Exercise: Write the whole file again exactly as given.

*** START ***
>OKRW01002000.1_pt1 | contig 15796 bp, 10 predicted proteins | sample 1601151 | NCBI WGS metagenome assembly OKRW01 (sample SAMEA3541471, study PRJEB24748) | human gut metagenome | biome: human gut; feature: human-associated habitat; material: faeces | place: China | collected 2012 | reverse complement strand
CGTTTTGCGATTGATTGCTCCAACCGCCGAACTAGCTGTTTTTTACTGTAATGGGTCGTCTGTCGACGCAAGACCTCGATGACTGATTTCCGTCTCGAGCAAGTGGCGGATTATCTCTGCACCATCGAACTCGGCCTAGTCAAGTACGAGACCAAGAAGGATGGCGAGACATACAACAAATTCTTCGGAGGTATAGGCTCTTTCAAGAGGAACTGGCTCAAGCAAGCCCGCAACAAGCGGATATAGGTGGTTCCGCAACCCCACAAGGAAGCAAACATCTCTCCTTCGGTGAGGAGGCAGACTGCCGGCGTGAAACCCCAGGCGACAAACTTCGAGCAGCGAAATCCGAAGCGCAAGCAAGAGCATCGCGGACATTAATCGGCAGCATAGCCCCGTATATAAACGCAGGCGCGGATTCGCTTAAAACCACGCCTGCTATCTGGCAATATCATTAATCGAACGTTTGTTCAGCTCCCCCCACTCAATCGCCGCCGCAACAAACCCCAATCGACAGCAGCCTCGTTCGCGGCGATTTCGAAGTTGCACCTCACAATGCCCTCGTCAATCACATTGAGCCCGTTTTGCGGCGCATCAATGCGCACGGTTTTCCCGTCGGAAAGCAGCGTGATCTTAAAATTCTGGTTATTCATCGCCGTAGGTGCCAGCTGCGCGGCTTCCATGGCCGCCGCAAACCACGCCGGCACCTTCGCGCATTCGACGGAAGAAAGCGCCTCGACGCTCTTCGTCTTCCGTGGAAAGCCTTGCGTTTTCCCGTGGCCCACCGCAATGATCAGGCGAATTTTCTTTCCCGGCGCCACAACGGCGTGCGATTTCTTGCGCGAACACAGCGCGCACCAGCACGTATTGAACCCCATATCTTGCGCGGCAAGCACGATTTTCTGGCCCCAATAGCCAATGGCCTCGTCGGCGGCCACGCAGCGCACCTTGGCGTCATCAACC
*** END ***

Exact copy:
>OKRW01002000.1_pt1 | contig 15796 bp, 10 predicted proteins | sample 1601151 | NCBI WGS metagenome assembly OKRW01 (sample SAMEA3541471, study PRJEB24748) | human gut metagenome | biome: human gut; feature: human-associated habitat; material: faeces | place: China | collected 2012 | reverse complement strand
CGTTTTGCGATTGATTGCTCCAACCGCCGAACTAGCTGTTTTTTACTGTAATGGGTCGTCTGTCGACGCAAGACCTCGATGACTGATTTCCGTCTCGAGCAAGTGGCGGATTATCTCTGCACCATCGAACTCGGCCTAGTCAAGTACGAGACCAAGAAGGATGGCGAGACATACAACAAATTCTTCGGAGGTATAGGCTCTTTCAAGAGGAACTGGCTCAAGCAAGCCCGCAACAAGCGGATATAGGTGGTTCCGCAACCCCACAAGGAAGCAAACATCTCTCCTTCGGTGAGGAGGCAGACTGCCGGCGTGAAACCCCAGGCGACAAACTTCGAGCAGCGAAATCCGAAGCGCAAGCAAGAGCATCGCGGACATTAATCGGCAGCATAGCCCCGTATATAAACGCAGGCGCGGATTCGCTTAAAACCACGCCTGCTATCTGGCAATATCATTAATCGAACGTTTGTTCAGCTCCCCCCACTCAATCGCCGCCGCAACAAACCCCAATCGACAGCAGCCTCGTTCGCGGCGATTTCGAAGTTGCACCTCACAATGCCCTCGTCAATCACATTGAGCCCGTTTTGCGGCGCATCAATGCGCACGGTTTTCCCGTCGGAAAGCAGCGTGATCTTAAAATTCTGGTTATTCATCGCCGTAGGTGCCAGCTGCGCGGCTTCCATGGCCGCCGCAAACCACGCCGGCACCTTCGCGCATTCGACGGAAGAAAGCGCCTCGACGCTCTTCGTCTTCCGTGGAAAGCCTTGCGTTTTCCCGTGGCCCACCGCAATGATCAGGCGAATTTTCTTTCCCGGCGCCACAACGGCGTGCGATTTCTTGCGCGAACACAGCGCGCACCAGCACGTATTGAACCCCATATCTTGCGCGGCAAGCACGATTTTCTGGCCCCAATAGCCAATGGCCTCGTCGGCGGCCACGCAGCGCACCTTGGCGTCATCAACC